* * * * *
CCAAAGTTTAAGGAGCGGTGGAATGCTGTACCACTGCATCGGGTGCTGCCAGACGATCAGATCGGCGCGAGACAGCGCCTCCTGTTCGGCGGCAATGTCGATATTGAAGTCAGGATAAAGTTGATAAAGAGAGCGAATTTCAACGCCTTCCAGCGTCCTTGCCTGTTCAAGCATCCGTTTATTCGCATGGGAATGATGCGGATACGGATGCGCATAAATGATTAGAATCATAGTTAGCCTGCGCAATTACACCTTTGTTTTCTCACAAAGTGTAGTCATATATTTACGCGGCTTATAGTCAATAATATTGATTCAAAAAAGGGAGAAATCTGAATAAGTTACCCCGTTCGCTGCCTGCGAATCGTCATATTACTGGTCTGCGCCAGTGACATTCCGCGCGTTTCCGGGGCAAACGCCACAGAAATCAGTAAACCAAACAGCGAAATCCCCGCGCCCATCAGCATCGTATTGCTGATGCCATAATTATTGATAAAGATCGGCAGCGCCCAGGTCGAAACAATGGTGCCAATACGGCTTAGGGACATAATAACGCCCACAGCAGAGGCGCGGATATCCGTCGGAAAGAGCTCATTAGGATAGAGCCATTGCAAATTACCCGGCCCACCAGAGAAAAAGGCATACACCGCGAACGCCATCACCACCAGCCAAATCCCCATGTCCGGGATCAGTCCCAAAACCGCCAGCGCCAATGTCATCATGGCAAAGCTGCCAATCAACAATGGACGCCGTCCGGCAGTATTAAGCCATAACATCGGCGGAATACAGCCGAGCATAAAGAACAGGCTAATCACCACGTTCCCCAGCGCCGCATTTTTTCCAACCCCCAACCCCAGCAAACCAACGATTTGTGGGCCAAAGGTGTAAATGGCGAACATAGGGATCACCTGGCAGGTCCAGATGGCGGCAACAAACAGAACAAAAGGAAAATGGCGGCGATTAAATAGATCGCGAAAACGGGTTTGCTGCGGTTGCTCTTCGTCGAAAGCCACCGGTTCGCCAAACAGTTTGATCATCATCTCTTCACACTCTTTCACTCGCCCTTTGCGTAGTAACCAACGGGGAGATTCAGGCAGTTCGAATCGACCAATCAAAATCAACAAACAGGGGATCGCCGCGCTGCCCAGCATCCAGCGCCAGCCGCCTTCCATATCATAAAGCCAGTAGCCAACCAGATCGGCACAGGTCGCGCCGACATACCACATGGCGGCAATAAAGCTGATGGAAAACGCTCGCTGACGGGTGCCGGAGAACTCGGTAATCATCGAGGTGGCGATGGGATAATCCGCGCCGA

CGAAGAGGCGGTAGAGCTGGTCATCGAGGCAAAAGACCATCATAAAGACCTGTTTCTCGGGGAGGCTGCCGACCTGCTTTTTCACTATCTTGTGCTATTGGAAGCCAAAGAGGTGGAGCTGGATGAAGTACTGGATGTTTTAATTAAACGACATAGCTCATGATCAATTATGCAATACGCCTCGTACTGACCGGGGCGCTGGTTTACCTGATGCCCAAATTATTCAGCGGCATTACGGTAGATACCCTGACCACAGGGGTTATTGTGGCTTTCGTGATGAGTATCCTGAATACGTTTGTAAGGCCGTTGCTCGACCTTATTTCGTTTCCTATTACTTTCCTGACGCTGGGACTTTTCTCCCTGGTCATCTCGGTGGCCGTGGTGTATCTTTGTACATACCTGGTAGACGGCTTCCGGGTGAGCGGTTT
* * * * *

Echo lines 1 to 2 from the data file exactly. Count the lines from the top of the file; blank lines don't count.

CCAAAGTTTAAGGAGCGGTGGAATGCTGTACCACTGCATCGGGTGCTGCCAGACGATCAGATCGGCGCGAGACAGCGCCTCCTGTTCGGCGGCAATGTCGATATTGAAGTCAGGATAAAGTTGATAAAGAGAGCGAATTTCAACGCCTTCCAGCGTCCTTGCCTGTTCAAGCATCCGTTTATTCGCATGGGAATGATGCGGATACGGATGCGCATAAATGATTAGAATCATAGTTAGCCTGCGCAATTACACCTTTGTTTTCTCACAAAGTGTAGTCATATATTTACGCGGCTTATAGTCAATAATATTGATTCAAAAAAGGGAGAAATCTGAATAAGTTACCCCGTTCGCTGCCTGCGAATCGTCATATTACTGGTCTGCGCCAGTGACATTCCGCGCGTTTCCGGGGCAAACGCCACAGAAATCAGTAAACCAAACAGCGAAATCCCCGCGCCCATCAGCATCGTATTGCTGATGCCATAATTATTGATAAAGATCGGCAGCGCCCAGGTCGAAACAATGGTGCCAATACGGCTTAGGGACATAATAACGCCCACAGCAGAGGCGCGGATATCCGTCGGAAAGAGCTCATTAGGATAGAGCCATTGCAAATTACCCGGCCCACCAGAGAAAAAGGCATACACCGCGAACGCCATCACCACCAGCCAAATCCCCATGTCCGGGATCAGTCCCAAAACCGCCAGCGCCAATGTCATCATGGCAAAGCTGCCAATCAACAATGGACGCCGTCCGGCAGTATTAAGCCATAACATCGGCGGAATACAGCCGAGCATAAAGAACAGGCTAATCACCACGTTCCCCAGCGCCGCATTTTTTCCAACCCCCAACCCCAGCAAACCAACGATTTGTGGGCCAAAGGTGTAAATGGCGAACATAGGGATCACCTGGCAGGTCCAGATGGCGGCAACAAACAGAACAAAAGGAAAATGGCGGCGATTAAATAGATCGCGAAAACGGGTTTGCTGCGGTTGCTCTTCGTCGAAAGCCACCGGTTCGCCAAACAGTTTGATCATCATCTCTTCACACTCTTTCACTCGCCCTTTGCGTAGTAACCAACGGGGAGATTCAGGCAGTTCGAATCGACCAATCAAAATCAACAAACAGGGGATCGCCGCGCTGCCCAGCATCCAGCGCCAGCCGCCTTCCATATCATAAAGCCAGTAGCCAACCAGATCGGCACAGGTCGCGCCGACATACCACATGGCGGCAATAAAGCTGATGGAAAACGCTCGCTGACGGGTGCCGGAGAACTCGGTAATCATCGAGGTGGCGATGGGATAATCCGCGCCGA

CGAAGAGGCGGTAGAGCTGGTCATCGAGGCAAAAGACCATCATAAAGACCTGTTTCTCGGGGAGGCTGCCGACCTGCTTTTTCACTATCTTGTGCTATTGGAAGCCAAAGAGGTGGAGCTGGATGAAGTACTGGATGTTTTAATTAAACGACATAGCTCATGATCAATTATGCAATACGCCTCGTACTGACCGGGGCGCTGGTTTACCTGATGCCCAAATTATTCAGCGGCATTACGGTAGATACCCTGACCACAGGGGTTATTGTGGCTTTCGTGATGAGTATCCTGAATACGTTTGTAAGGCCGTTGCTCGACCTTATTTCGTTTCCTATTACTTTCCTGACGCTGGGACTTTTCTCCCTGGTCATCTCGGTGGCCGTGGTGTATCTTTGTACATACCTGGTAGACGGCTTCCGGGTGAGCGGTTT